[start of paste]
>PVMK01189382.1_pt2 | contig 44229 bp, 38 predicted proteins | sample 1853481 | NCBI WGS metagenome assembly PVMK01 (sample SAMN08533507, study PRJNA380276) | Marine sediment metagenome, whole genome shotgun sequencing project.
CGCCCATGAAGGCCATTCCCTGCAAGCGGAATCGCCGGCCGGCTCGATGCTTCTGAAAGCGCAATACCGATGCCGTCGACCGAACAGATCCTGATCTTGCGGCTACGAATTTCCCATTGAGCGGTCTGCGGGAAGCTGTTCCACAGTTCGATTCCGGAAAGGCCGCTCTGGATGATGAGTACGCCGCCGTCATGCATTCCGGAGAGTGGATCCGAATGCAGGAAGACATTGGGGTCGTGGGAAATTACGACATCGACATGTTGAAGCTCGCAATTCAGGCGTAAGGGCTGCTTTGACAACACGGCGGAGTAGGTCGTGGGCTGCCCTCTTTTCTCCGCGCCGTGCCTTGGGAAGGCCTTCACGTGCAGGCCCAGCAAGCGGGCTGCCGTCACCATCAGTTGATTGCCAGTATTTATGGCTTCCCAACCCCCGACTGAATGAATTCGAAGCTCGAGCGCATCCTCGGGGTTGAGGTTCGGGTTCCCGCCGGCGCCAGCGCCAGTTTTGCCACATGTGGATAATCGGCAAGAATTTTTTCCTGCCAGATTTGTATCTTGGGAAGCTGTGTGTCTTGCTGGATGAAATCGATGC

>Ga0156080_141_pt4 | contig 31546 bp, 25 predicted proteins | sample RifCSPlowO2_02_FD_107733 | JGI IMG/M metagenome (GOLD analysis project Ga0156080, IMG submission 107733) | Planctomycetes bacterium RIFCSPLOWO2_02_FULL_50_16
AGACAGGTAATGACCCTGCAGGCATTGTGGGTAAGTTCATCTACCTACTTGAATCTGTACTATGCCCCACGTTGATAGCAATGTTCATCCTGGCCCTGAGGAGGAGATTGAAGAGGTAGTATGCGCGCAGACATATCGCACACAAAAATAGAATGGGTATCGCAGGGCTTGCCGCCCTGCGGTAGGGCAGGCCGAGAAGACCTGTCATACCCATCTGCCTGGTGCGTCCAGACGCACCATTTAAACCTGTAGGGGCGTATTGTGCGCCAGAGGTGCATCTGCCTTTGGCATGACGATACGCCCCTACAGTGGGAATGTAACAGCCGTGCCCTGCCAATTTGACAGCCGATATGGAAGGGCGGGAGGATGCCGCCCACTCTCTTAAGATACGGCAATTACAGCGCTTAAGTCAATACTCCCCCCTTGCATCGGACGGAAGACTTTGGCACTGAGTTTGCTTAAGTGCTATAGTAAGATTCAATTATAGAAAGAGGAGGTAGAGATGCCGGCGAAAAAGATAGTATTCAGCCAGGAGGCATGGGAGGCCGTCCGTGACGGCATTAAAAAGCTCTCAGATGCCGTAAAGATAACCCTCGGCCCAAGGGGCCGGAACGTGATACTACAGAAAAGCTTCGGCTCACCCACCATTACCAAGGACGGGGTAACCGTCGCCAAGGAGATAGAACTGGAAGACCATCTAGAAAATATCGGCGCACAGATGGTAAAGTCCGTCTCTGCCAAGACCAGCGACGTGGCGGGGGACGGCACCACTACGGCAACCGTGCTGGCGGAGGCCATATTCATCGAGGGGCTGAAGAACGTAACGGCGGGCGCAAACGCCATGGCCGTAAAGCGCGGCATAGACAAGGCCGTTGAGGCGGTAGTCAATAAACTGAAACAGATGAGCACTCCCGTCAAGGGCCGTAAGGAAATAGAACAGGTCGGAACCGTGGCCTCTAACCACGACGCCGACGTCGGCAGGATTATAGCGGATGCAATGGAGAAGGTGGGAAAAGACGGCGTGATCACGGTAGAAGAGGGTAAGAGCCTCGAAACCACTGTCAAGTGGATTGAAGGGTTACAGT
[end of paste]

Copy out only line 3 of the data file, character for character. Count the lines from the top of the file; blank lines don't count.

>Ga0156080_141_pt4 | contig 31546 bp, 25 predicted proteins | sample RifCSPlowO2_02_FD_107733 | JGI IMG/M metagenome (GOLD analysis project Ga0156080, IMG submission 107733) | Planctomycetes bacterium RIFCSPLOWO2_02_FULL_50_16